I don't know where this notion came from that the batteries in the phones have to last forever and a day. Think about digital cameras for a second... for the good cameras (and I'm talkin' dSLR's), you have removeable batteries. When your camera runs out, simply pop in another charged one and away you go. Photographers never even give it a second thought...

January 3, 2010 | Unregistered CommenterBatteryLIfe

You said in the droid comparison image that there was only 322MB available on the N1, vs. 320MB on the Droid. Huh? The Droid has 320MB total, and the N1 is supposed to have 512MB total.

January 3, 2010 | Unregistered CommenterLuke

BatteryLife.. good point to remind people, battery life on these devices is NEVER going to be satisfactory (meaning that with heavy use it lasts more than about 10 hours).

I keep posting on the Net various reminders that pretty much tell people the same thing, it does not who makes the phone, if the smartphone has a big display, WiFi, multi-media playback, BlueTooth, Data, Net access, and I almost forgot, the ability to talk on the phone, there's no phone on the planet that is going to give good battery life, as defined about. Why?

It's simply folks, the technology does not exist to give you all the services and features you expect and demand, while still keeping the phone small enough that you don't complain about that too.

Think about it. If a phone could do all the things you demand and expect, plus give you great battery life, don't you think that by now a manufacturer would have made that phone by now. But no one can, which is why you see these great phones with horrible battery life.

For now the only workaround is to make phones slightly larger (in width and height) and engineer the battery compartment as big as possible so the phone's form factor (overall size) is not compromised.

In this bigger compartment the manufacturer can use bigger batteries that will obviously give more life while still causing people to remark that the phone is small. (What people are really saying is the phone is thin. Height and width wise the phones are huge.)

Where I see this being done nowadays is on the latest HTC smartphones. My T-Mobile Touch Pro2 has a larger battery than those on my other phones (my Curve, Pearl and G1 had smaller batteries by comparison). The HD2 has a large, thin battery. And I assume the Nexus has a large thin battery too.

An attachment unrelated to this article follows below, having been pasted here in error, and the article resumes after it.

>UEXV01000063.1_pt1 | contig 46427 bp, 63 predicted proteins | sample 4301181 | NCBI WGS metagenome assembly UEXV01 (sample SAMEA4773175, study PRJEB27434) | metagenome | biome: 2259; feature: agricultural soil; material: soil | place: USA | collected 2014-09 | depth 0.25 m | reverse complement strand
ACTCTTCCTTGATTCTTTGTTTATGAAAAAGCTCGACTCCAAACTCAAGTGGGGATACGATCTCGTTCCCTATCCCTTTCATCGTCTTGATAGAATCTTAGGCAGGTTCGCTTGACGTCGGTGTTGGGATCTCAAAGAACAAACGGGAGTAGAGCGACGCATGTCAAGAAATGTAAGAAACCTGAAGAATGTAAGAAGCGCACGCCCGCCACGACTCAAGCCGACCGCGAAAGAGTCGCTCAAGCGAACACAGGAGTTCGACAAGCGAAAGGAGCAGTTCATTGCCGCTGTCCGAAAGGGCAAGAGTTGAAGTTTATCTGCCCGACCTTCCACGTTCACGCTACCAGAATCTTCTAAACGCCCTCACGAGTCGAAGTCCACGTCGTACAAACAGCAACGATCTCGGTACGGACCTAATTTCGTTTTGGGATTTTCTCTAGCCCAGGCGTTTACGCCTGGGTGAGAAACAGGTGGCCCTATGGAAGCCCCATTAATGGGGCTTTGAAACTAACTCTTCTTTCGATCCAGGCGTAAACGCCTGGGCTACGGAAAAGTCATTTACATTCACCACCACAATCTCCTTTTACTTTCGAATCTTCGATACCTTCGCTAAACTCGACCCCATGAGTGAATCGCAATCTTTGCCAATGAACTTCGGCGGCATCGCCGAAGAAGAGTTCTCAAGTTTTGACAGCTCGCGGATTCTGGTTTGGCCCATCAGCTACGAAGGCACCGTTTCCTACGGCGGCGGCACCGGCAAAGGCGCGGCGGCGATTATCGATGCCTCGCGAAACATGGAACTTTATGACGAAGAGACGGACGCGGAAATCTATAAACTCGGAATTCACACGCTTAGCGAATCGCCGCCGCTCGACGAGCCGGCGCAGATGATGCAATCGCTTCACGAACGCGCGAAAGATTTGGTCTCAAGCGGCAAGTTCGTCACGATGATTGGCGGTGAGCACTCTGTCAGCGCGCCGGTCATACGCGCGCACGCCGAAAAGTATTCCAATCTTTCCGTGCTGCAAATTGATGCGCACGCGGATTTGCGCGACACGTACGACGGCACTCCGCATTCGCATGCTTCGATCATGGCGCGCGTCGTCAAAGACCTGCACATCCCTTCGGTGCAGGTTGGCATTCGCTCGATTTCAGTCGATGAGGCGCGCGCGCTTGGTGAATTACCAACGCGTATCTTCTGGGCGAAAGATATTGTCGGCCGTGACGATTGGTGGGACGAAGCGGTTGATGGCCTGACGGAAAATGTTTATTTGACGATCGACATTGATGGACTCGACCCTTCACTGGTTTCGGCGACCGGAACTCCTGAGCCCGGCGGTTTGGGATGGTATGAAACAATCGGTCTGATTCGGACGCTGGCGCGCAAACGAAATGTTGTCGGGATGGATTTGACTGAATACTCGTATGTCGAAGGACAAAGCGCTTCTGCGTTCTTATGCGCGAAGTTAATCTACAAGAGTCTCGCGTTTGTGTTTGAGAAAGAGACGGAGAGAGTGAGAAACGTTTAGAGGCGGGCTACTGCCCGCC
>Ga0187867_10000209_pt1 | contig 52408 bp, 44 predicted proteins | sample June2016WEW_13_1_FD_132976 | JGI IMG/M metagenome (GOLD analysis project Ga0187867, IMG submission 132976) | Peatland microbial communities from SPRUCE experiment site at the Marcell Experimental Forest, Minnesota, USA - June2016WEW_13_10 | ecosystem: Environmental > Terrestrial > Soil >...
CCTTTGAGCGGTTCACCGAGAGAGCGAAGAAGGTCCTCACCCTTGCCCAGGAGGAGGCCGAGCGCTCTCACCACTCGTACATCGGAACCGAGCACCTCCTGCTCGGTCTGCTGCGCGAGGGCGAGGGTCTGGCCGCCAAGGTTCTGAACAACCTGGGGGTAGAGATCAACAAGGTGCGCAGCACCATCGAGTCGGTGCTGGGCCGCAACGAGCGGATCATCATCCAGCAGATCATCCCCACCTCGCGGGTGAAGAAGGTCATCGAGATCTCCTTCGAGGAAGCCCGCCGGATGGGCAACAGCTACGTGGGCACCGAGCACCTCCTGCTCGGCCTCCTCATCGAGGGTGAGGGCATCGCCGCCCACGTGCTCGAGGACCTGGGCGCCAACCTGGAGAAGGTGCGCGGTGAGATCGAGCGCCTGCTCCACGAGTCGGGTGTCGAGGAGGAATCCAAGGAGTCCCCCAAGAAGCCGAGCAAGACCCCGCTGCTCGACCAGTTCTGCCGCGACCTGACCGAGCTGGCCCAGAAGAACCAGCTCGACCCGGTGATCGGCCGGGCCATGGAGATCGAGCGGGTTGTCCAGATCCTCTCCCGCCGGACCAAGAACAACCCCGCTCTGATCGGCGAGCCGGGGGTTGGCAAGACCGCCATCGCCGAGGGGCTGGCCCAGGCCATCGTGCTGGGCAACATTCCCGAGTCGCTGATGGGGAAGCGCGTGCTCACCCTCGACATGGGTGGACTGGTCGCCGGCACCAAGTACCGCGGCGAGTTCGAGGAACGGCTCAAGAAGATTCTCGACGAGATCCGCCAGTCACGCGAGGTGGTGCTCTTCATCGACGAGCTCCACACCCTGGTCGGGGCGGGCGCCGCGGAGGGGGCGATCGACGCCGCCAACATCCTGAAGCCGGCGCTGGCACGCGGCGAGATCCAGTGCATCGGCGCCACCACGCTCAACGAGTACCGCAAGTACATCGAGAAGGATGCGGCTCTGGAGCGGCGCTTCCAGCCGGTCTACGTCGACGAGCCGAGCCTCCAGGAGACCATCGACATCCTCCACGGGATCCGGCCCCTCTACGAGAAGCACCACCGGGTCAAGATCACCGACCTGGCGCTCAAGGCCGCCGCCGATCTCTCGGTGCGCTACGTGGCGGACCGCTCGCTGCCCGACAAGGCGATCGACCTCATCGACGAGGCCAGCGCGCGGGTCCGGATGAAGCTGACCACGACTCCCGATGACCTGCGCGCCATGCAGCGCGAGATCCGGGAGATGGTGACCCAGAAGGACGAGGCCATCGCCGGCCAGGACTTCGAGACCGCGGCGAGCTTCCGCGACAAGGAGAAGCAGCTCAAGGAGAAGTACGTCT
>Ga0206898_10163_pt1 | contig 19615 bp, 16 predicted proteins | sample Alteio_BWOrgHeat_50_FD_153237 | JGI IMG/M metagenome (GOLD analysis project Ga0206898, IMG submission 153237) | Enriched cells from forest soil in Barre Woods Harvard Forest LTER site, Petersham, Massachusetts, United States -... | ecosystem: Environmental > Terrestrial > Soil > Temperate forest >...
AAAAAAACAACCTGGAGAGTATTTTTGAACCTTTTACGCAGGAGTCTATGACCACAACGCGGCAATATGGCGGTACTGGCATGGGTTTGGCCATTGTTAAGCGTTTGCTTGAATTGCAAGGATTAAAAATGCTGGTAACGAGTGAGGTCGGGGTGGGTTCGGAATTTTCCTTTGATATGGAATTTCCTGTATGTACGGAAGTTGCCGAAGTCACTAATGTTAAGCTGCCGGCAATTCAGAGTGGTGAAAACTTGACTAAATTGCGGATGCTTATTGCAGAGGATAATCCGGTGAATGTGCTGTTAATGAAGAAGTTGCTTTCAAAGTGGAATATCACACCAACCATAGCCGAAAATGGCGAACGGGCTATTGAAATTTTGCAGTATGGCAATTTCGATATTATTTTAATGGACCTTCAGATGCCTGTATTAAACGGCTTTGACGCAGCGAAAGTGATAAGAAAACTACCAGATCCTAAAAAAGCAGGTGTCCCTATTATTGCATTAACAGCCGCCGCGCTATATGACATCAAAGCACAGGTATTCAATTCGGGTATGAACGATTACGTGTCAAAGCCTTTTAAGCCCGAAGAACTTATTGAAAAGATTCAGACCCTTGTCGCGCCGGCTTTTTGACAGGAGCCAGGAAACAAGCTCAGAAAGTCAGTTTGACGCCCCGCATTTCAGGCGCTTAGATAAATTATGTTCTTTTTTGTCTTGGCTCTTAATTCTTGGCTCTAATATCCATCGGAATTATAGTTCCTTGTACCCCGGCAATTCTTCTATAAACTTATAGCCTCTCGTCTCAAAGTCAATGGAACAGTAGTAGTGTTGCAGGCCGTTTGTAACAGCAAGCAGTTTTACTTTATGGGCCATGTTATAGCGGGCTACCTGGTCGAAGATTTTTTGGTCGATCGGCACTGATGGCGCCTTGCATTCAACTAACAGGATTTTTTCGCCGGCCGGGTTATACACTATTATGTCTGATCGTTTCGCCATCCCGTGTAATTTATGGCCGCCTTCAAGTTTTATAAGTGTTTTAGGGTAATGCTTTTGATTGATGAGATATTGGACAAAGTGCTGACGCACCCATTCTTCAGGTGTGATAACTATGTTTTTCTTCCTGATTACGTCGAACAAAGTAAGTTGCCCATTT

And on the horizon I can see all cell phones with the new technology that's being used on one or two phones out there, where the phone housing is the battery material. Of course using that technology requires that parts of the phone housing (case) be easily replaced by the user (unless you are Apple. LOL.)

Bottom Line: If you are a heavy smartphone user, defined as one going on the Net, talking a lot, texting, e-mailing, using aspects of multimedia, use WiFi, BlueTooth and now GPS, and you like a large brightly lit display, remember, each of those features is a battery operated device or is a drain on the battery.

The technology is not there yet folks. Quit complaining about battery life.

January 3, 2010 | Unregistered CommenterItsMichaelNotMike

@ Anthony

I haven't been able to test txting yet. Unfortunatly, I found out my text was pulled off my account due to some update through work. So I have to wait until tomorrow to have the folks at my office reset my account with ATT. Annoying...sorry.

January 3, 2010 | Unregistered Commenter3rd-Geer

@Tim

Thanks man, she's a lab/pit mix. Rawhide at Petco, lmao. It's HUGE!

As for Swipe, I tried to install it but it was giving me some problems. Another person I know with the phone was having the same issues. I don't know if I'd be too comfortable with typing in that fashion though. Seems a bit weird....any other folks have success with it?